A reusable system for removably attaching the lower end 21 of a nuclear reactor fuel assembly duct tube to an upper end 11 of a nuclear reactor fuel assembly inlet nozzle. The duct tube's lower end 21 has sides terminating in locking tabs 22 which end in inwardly-extending flanges 23. The flanges 23 engage recesses 13 in the top section 12 of the inlet nozzle's upper end 11. A retaining collar 30 slides over the inlet nozzle's upper end 11 to restrain the flanges 23 in the recesses 13. A locking nut 40 has an inside threaded portion 41 which engages an outside threaded portion 15 of the inlet nozzle's upper end 11 to secure the retaining collar 30 against protrusions 24 on the duct tube's sides.

  5. Emergency core cooling system

    DOE Patents [OSTI]

    Schenewerk, William E.; Glasgow, Lyle E.

    1983-01-01

    A liquid metal cooled fast breeder reactor provided with an emergency core cooling system includes a reactor vessel which contains a reactor core comprising an array of fuel assemblies and a plurality of blanket assemblies. The reactor core is immersed in a pool of liquid metal coolant. The reactor also includes a primary coolant system comprising a pump and conduits for circulating liquid metal coolant to the reactor core and through the fuel and blanket assemblies of the core. A converging-diverging venturi nozzle with an intermediate throat section is provided in between the assemblies and the pump. The intermediate throat section of the nozzle is provided with at least one opening which is in fluid communication with the pool of liquid sodium. In normal operation, coolant flows from the pump through the nozzle to the assemblies with very little fluid flowing through the opening in the throat. However, when the pump is not running, residual heat in the core causes fluid from the pool to flow through the opening in the throat of the nozzle and outwardly through the nozzle to the assemblies, thus providing a means of removing decay heat.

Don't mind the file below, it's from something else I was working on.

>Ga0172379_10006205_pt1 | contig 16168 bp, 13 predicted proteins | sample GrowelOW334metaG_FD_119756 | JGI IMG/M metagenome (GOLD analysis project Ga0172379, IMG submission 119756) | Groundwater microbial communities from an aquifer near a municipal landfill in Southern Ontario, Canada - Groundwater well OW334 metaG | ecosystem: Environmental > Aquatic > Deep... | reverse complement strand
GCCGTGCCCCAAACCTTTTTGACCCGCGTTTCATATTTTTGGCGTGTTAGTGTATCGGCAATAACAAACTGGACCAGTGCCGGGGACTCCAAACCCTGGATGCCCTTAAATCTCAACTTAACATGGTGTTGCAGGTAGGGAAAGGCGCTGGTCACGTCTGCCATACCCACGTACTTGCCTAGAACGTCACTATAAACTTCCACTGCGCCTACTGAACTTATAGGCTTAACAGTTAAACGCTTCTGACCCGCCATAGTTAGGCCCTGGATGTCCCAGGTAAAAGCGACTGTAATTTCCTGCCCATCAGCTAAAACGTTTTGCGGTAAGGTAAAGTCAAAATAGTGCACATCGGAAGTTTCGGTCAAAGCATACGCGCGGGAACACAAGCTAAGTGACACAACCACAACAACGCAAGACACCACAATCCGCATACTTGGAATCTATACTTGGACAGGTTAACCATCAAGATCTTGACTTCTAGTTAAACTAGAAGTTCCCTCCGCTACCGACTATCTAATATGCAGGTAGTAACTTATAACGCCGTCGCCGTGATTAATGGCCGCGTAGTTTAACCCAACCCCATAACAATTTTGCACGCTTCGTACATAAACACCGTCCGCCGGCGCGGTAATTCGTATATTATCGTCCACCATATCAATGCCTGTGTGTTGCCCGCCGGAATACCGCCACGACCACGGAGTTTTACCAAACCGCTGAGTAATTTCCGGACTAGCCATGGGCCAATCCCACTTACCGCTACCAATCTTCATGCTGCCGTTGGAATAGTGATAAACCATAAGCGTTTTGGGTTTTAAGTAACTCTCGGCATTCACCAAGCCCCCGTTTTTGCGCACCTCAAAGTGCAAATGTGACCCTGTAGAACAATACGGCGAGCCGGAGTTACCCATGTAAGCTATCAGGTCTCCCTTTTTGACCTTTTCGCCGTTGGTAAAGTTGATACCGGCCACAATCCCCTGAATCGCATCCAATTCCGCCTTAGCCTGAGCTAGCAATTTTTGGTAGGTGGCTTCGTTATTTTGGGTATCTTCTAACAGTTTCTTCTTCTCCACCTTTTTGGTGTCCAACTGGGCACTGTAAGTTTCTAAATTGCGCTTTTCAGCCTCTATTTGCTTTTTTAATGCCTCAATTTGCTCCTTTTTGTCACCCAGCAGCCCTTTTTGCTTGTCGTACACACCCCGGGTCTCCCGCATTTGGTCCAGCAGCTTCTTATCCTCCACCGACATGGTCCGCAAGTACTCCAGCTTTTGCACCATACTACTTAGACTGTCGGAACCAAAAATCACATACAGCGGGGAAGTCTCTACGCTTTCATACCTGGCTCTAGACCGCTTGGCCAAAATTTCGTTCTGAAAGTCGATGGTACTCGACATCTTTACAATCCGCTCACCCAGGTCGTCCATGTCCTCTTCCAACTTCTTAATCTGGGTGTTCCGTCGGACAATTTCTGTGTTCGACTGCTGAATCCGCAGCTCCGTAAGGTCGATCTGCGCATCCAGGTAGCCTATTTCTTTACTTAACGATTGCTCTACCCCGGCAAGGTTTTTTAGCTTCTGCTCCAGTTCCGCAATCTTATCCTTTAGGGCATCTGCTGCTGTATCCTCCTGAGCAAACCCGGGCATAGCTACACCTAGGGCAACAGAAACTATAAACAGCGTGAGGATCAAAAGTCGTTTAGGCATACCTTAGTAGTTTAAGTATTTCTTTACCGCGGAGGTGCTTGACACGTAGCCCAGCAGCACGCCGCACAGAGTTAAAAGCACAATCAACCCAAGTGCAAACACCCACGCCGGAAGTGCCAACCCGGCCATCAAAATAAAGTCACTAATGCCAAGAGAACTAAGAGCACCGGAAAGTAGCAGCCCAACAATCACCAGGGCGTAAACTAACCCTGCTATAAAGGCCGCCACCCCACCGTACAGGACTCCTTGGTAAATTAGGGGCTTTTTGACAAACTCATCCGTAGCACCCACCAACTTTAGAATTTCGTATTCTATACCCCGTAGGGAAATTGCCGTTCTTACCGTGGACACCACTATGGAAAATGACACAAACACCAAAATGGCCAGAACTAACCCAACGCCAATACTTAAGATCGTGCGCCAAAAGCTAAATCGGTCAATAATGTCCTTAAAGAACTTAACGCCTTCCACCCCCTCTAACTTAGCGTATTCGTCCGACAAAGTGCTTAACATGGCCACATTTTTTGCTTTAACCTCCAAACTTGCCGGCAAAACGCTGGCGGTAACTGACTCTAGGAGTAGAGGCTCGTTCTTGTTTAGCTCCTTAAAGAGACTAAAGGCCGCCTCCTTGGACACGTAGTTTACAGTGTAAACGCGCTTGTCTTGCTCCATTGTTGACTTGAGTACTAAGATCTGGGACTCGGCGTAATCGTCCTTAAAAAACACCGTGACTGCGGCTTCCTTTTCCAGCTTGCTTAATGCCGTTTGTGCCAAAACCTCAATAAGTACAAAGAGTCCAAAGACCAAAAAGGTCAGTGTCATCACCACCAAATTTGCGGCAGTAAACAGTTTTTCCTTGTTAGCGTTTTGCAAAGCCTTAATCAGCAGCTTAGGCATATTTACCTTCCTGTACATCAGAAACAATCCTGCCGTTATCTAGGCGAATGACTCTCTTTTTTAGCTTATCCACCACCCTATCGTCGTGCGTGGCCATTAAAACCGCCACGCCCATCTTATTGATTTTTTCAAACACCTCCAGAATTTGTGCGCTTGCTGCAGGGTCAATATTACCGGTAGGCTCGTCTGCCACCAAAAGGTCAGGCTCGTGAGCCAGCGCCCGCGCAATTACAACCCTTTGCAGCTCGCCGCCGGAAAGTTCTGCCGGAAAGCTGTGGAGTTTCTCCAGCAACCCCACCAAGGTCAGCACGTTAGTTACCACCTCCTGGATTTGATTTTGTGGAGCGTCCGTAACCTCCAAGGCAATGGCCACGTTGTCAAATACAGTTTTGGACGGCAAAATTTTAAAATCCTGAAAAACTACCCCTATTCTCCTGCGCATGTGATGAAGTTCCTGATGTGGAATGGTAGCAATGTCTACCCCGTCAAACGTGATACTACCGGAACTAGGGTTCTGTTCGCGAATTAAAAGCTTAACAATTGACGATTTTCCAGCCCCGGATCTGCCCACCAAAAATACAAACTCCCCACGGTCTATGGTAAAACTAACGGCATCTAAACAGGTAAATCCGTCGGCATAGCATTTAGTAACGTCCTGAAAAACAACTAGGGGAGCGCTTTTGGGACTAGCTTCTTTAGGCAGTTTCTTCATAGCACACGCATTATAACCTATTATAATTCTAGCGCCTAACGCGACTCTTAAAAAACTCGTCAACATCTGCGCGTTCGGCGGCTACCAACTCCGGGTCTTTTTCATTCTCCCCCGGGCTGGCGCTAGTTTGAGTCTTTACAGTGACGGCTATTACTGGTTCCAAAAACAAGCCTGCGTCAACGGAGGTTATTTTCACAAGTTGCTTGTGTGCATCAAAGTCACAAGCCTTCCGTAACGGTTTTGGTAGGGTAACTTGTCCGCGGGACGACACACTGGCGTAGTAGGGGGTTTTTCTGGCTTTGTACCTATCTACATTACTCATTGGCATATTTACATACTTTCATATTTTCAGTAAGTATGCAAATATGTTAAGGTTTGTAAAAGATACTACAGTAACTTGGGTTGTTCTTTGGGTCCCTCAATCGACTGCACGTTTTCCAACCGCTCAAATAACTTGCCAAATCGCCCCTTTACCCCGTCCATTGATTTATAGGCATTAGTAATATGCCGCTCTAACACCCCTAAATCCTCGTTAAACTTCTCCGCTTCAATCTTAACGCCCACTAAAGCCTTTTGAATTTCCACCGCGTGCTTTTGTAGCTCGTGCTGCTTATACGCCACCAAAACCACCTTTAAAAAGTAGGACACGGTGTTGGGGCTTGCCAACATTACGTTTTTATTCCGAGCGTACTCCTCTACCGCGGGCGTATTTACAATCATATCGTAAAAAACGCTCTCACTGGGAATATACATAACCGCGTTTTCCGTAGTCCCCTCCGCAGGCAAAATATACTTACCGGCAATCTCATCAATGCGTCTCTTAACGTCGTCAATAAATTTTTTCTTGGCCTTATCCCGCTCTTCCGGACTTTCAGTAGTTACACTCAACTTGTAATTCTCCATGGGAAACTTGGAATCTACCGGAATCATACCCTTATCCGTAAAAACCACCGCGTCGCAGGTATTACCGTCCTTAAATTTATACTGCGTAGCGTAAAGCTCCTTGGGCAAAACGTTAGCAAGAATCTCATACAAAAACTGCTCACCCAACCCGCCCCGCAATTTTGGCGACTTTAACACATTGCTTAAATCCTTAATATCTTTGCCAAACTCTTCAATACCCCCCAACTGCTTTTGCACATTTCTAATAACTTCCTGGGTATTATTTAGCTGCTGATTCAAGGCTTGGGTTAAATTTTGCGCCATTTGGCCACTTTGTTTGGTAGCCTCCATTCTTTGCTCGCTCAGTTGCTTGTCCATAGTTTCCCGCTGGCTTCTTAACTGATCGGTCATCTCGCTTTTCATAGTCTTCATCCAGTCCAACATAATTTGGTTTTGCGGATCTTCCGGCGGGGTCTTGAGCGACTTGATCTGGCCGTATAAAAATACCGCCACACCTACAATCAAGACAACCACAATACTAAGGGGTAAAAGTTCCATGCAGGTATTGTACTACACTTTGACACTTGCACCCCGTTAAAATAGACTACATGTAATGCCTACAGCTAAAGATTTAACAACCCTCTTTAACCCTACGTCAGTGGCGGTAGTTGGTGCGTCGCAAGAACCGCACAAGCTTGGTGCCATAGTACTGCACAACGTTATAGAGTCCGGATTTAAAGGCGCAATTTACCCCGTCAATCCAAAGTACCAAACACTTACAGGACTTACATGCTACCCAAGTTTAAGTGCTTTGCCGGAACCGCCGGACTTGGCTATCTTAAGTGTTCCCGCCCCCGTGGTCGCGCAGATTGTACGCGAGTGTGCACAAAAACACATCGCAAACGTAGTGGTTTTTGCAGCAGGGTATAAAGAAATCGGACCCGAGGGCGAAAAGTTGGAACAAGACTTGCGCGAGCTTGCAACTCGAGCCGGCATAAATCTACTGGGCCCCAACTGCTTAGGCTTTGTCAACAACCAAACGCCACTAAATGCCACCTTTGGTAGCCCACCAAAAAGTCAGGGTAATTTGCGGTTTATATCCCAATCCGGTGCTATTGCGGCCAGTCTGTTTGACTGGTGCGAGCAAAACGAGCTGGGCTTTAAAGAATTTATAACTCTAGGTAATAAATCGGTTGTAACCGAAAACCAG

6. Deep Burn: Development of Transuranic Fuel for High-Temperature Helium-Cooled Reactors- Monthly Highlights September 2010

    SciTech Connect (OSTI)

    Snead, Lance Lewis; Besmann, Theodore M; Collins, Emory D; Bell, Gary L

    2010-10-01